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Canada Inflation and repression, Zimbabwe's explosive cocktail

13:05  01 august  2020
13:05  01 august  2020 Source:   liberation.fr

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Hyperinflation in Zimbabwe was a period of currency instability in Zimbabwe that, using Cagan' s definition of hyperinflation, began in February 2007.

Zimbabwe Inflation Rate - data, historical chart, forecasts and calendar of releases - was last updated on July of 2020. Inflation Rate in Zimbabwe is expected to be 400.00 percent by the end of this quarter, according to Trading Economics global macro models and analysts expectations.

A Harare, le 22 juillet, premier jour du couvre-feu instauré par le président Emmerson Mnangagwa. © Tsvangirayi Mukwazhi In Harare, July 22, the first day of the curfew instituted by President Emmerson Mnangagwa. Robert Mugabe's successor, Emmerson Mnangagwa, arrested several opponents and banned the anti-corruption protest that was to be held in the capital on Friday.

The illusion quickly dissipated. Two and a half years after the overthrow of old dictator Robert Mugabe , the new government in Zimbabwe has failed to deliver the change it dreams of. Rather, it has thrown the southern African country into a crisis reminiscent of the regime’s darkest hours. Economically, Zimbabwe is suffocating, strangled by inflation of over 700% . About 60% of the population, or 8.6 million people, will be food insecure by the end of the year, due to "the combined effects of drought, economic recession and the pandemic ”of Covid-19, warned the World Food Program on Thursday.

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inflation remains Zimbabwe ’ s biggest challenge. As a result, even though numerous. reasons have been highlighted as the potential cause of Zimbabwe ’ s problem, the. ‘A Decade of Suffering in Zimbabwe : Economic Collapse and Repression under Robert Mugabe’.

Zimbabwe , suffering the world’ s second-highest inflation rate, won’t publish price data for the next six months as unrest mounts over surging costs and shortages. The Zimbabwe National Statistics Agency won’t report year-on-year inflation figures until February 2020, Finance Minister Mthuli Ncube

The humanitarian catastrophe is coupled with brutal repression. Here again Mugabe's successor, Emmerson Mnangagwa, 77, did not abandon the authoritarian and hasty methods of the former regime, of which he was one of the main pillars. When he came to power, he had nevertheless promised a "new deal" and a "new democracy". The formula turned out to be a simple slogan to appeal to international creditors - who were not fooled.

Cardboard signs On July 20, police arrested investigative journalist Hopewell Chin'ono, who had revealed a scheme of personal enrichment benefiting Emmerson Mnangagwa's son, in a $ 60 million contract for the delivery of sanitary equipment as part of the fight against the Covid-19 epidemic. On the same day, the leader of the small opposition Transform Zimbabwe party, Jacob Ngarivhume, was also taken into custody. He called for a protest march this Friday against corruption. The two men are being prosecuted for "public incitement to violence".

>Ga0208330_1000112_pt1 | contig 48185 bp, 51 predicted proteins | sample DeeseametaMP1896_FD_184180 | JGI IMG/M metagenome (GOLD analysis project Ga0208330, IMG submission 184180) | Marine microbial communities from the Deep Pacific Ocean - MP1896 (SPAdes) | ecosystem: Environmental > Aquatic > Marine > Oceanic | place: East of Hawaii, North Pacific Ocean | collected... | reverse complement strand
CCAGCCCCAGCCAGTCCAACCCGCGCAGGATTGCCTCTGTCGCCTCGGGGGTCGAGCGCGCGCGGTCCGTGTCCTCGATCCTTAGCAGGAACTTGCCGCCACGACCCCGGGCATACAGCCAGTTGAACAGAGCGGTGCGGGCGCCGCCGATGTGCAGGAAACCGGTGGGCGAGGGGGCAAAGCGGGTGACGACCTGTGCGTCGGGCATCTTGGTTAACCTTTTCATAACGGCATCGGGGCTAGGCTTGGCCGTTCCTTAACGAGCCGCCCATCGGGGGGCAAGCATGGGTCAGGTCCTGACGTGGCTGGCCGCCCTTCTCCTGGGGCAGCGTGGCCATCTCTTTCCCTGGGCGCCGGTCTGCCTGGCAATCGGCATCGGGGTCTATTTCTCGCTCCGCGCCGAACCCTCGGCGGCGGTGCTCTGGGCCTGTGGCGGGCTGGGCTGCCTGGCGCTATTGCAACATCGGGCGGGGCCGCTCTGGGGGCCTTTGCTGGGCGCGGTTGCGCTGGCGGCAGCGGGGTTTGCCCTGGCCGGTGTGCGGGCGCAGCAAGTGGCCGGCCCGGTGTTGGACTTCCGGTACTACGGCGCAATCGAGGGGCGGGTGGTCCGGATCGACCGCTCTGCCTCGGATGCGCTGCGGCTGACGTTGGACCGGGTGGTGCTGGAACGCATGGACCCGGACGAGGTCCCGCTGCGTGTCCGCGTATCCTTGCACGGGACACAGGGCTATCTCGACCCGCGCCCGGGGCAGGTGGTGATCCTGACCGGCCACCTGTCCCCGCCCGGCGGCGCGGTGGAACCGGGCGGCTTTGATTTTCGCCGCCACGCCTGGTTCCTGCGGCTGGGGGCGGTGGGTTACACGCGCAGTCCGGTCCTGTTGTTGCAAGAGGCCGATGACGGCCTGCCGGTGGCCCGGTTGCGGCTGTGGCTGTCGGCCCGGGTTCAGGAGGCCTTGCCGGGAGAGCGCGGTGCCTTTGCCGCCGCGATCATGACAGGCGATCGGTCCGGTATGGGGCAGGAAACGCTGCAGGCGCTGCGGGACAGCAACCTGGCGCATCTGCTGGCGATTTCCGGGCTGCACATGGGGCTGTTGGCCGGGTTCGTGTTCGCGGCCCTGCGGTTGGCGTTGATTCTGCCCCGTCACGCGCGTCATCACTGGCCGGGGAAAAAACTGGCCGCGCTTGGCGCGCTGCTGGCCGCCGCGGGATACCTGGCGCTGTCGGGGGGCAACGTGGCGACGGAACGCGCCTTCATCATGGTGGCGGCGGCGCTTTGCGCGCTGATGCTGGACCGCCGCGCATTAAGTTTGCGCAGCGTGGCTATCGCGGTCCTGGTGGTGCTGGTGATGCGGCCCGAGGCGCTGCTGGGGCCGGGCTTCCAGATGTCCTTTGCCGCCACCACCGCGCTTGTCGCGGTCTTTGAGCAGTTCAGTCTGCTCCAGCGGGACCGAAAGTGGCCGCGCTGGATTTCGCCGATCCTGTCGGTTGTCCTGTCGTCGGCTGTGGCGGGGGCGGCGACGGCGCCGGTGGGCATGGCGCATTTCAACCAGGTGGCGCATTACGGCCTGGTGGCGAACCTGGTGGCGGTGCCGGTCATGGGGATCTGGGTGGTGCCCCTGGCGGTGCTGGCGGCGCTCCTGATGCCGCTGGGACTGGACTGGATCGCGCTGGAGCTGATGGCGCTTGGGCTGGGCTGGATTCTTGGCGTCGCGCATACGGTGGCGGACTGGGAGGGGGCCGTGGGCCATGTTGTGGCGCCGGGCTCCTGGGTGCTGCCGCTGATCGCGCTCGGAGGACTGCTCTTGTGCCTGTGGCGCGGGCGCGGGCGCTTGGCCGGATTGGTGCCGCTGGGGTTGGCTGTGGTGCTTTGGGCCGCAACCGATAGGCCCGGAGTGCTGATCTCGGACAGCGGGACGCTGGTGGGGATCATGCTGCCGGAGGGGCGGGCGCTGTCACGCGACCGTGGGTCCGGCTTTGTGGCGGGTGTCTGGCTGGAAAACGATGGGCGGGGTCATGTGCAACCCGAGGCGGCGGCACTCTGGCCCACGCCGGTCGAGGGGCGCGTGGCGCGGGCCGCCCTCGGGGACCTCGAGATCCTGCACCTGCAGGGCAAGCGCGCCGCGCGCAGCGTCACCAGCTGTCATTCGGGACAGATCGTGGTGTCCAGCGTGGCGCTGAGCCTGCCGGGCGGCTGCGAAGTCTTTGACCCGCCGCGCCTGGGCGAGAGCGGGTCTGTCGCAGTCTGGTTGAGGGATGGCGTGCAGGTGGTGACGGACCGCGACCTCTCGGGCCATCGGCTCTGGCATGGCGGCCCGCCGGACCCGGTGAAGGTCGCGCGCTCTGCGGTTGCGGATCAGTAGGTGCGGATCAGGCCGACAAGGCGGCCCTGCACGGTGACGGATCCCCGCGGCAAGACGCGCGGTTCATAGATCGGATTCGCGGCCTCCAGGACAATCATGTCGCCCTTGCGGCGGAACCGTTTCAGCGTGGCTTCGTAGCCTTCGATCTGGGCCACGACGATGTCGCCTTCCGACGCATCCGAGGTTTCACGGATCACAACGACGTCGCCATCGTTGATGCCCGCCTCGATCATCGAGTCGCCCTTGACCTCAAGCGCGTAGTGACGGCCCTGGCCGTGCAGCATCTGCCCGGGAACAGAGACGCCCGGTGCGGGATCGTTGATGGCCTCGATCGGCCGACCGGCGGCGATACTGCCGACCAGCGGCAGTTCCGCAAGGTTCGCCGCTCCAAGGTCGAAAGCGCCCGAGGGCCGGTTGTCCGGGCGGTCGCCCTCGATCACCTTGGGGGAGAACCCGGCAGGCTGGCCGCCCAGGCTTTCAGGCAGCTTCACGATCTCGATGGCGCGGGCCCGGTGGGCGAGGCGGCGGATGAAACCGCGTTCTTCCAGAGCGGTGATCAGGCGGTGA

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Zimbabwe ’ s monthly inflation rate more than doubled in October as food costs surged, bringing the nation closer to a new bout of hyperinflation. Zimbabwe ’ s official annual inflation rate was the second highest in the world, at 176%, when the statistics office suspended the data.

Zimbabweans are heading home for the holiday season after working and saving up to take much-needed essentials to their families. And this time, they may be

The feverish authorities took the threat very seriously. The opposition rally was obviously banned and the security forces placed "on high alert". This Thursday, the streets of the capital, Harare, were completely deserted, except for police patrols. The stores remained closed. A few protesters briefly dared to march, in a dispersed fashion, with hastily written cardboard placards, demanding the release of Chin’ono and Ngarivhume. 61-year-old writer Tsitsi Dangarembga, nominated for the prestigious British literary Booker Prize, was arrested in the street, along with several opponents.

Rumors of Division

"The protest movement has no real leader, it is disparate, and that is precisely what worries the regime," said Alex Magaisa of Kent University of Law. Mnangagwa knows perfectly well how to silence an opponent. This time the spark is political, as activists react to the detention of Chin’ono and Ngarivhume, but the economic situation is so desperate that it may add to a much wider, deeper, more popular anger. ” For the political analyst, close to the opposition, the President's nervousness can also be explained by rumors of divisions within the ruling clan. "He fears more than anything disloyalty, an internal sling", estimates the researcher. Didn't Mnangagwa impose himself by pushing

out of his old comrade and independence struggle mentor,

Robert Mugabe? The former guerrilla is determined to do everything to prevent a repeat of the scenario.

"Fear that hope will disappear": in Zimbabwe, activists and opponents facing repression .
© ZINYANGE AUNTONY During an anti-government demonstration in Harare, Zimbabwe, July 31, 2020 "Rotten apples", "terrorists" or "dark forces": these are some of the terms used by Zimbabwean President Emmerson Mnangagwa to designate his political opponents whom he has promised to pursue, in a logic of increasingly harsh repression.

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